Is the rock opera, David Comes to Life, by the everything-and-a-hardcore band, Fucked Up, too ambitious of a project, or is it not ambitious enough? With its story of young love gone horribly wrong in ‘8os England, and its arc, that of a Greek Tragedy (complete with a mingling narrator, I should add), and its back story, and companion compilation (David’s Town), and, not to mention 16 tracks spread over two records it is a massive piece of work. That’s for sure.
Now, let’s be clear, no one, and I mean no one, does guitar rock quite like this Canadian outfit does. Guitarists Ben Cook, Mike Haliechuk, and Josh Zuckler can mesmerize and brutalize, often within the same song. They’ll wander for minutes, each pursuing their own muse, then come together to punch and punctuate. Plus, the songs collected here, are some of the band’s strongest to date. “Queen of Hearts,” featuring rising indie starlet, Madeline Follin of Cults, along side vocalist Damian Abraham’s I-drink-Draino-for-breakfast-every-day howl, may be their purest pop sentiment to date, and that’s in spite of, or maybe because of those guitars — One screeching like The Clash’s “Police on My Back,” and the other two spiraling fiercely, strangling every bit of open space.
“The Truth I Know,” and “Running on Nothing,” meanwhile, add burliness and density to workingman, pub rock, until the songs are nothing but ordinary four-four stompers. Then, there’s the old-school oi of “Serve Me Right,” revved and ramped up to a wild-eyed rant, and the Queen meets Thin Lizzy meets a fist upside the head of “Life in Paper.” These songs are big, bold, and do the unthinkable. They redefine punk.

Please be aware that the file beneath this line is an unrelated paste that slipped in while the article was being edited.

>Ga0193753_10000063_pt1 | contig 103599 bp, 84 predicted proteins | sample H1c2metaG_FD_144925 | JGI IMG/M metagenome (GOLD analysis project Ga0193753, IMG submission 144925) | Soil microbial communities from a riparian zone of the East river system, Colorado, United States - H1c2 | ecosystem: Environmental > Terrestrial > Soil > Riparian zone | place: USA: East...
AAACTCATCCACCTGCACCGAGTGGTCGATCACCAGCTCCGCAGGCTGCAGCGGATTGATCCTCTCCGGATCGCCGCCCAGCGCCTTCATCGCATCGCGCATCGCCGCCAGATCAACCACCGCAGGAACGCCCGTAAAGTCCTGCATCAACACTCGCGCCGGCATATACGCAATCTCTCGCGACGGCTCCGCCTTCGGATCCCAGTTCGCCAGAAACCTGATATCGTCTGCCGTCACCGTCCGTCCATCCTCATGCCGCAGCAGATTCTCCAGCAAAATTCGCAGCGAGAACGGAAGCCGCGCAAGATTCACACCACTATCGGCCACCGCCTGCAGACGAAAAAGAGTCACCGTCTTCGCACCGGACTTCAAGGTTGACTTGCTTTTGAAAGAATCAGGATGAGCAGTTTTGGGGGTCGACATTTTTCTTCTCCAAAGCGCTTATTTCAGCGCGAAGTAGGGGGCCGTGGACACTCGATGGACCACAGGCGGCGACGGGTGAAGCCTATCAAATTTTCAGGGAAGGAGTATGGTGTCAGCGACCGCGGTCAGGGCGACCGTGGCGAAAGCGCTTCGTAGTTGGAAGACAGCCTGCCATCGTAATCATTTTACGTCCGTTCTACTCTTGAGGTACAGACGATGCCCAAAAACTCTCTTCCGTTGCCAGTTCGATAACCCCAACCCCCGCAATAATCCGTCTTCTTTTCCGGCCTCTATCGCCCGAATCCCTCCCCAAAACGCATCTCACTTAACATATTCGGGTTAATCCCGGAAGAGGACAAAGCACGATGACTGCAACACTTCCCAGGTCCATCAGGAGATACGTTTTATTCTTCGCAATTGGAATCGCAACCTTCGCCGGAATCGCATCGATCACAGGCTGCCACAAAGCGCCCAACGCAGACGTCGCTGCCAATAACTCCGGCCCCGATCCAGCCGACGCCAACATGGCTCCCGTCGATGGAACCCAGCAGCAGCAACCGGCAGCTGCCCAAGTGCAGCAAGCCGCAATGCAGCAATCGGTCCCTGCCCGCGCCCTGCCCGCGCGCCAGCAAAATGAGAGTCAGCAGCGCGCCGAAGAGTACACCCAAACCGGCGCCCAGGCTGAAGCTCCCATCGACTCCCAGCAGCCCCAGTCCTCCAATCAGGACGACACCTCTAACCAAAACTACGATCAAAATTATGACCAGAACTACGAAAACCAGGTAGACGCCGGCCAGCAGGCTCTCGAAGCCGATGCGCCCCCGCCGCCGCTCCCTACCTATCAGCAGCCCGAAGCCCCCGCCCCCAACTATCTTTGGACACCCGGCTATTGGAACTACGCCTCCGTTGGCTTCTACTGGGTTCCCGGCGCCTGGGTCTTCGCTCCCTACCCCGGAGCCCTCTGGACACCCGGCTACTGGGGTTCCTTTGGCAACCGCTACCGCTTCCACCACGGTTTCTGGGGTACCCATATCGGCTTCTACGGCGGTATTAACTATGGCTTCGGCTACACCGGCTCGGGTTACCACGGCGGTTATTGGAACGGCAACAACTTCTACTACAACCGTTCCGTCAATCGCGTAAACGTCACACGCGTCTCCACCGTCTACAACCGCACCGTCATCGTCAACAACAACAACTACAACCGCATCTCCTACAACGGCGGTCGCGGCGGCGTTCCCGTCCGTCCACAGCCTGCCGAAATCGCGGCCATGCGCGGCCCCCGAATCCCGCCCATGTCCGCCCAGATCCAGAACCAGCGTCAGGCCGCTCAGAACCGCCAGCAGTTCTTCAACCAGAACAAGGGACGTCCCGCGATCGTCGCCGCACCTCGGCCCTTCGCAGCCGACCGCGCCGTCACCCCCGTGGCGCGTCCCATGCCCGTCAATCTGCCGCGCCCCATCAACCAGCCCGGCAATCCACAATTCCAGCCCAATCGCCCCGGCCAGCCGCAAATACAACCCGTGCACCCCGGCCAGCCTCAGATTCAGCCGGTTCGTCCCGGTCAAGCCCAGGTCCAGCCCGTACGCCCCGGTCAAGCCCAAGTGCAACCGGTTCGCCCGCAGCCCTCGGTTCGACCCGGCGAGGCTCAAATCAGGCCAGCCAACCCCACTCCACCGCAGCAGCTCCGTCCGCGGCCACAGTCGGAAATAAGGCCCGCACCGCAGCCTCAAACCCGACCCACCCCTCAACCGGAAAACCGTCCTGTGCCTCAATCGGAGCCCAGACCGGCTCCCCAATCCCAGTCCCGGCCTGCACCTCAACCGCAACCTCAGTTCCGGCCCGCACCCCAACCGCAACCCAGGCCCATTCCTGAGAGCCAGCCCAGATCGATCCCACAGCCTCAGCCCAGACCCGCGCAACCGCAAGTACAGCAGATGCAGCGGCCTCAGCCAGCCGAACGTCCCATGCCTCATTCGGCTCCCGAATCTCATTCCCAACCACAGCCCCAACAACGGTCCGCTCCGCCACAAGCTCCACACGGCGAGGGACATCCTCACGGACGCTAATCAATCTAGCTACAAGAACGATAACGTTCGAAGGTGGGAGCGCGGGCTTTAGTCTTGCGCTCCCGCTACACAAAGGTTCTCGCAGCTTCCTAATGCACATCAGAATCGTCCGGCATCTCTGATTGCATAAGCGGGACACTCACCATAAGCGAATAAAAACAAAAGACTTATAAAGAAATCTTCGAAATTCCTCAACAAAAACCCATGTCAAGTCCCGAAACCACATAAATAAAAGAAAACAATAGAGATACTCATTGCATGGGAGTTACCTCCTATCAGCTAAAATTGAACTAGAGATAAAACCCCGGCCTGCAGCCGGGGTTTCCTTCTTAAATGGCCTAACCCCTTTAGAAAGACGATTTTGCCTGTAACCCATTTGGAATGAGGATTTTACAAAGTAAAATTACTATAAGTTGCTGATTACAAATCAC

Still, by the third side, no amount of sly arpeggios, no amount of psych rock guitar excursions and no amount of sedate, acoustic intros can hide the fact that your ears have been under constant assault for an hour. The human ear can only process so much, and in this regard, the overriding thickness of David Comes to Life does itself no favors. Fucked Up’s best work, like their last full-length, The Chemistry of Common Life, and their series of Zodiac singles realized this fact. They would break up these all-consuming sounds with extended instrumentals, shifts into complex song structures, or (relatively) quieter passages. Here, it seems as if they became so obsessed with the story line of David, and had so much to say and only four sides to say it, that they had no choice but to wedge as much as they could into this double album. Sure, “One More Night,” does deliver a big finish of ascending scales and arching guitars, one befit of a work of such a grand, and consuming scope, but one is left to ponder: What if David, wrecked of guilt, and wrought with existential crises died for naught? What if no one witnessed his end? Were Fucked Up too ambitious? Or, were they not ambitious enough? 7 out of 10 on The Rockometer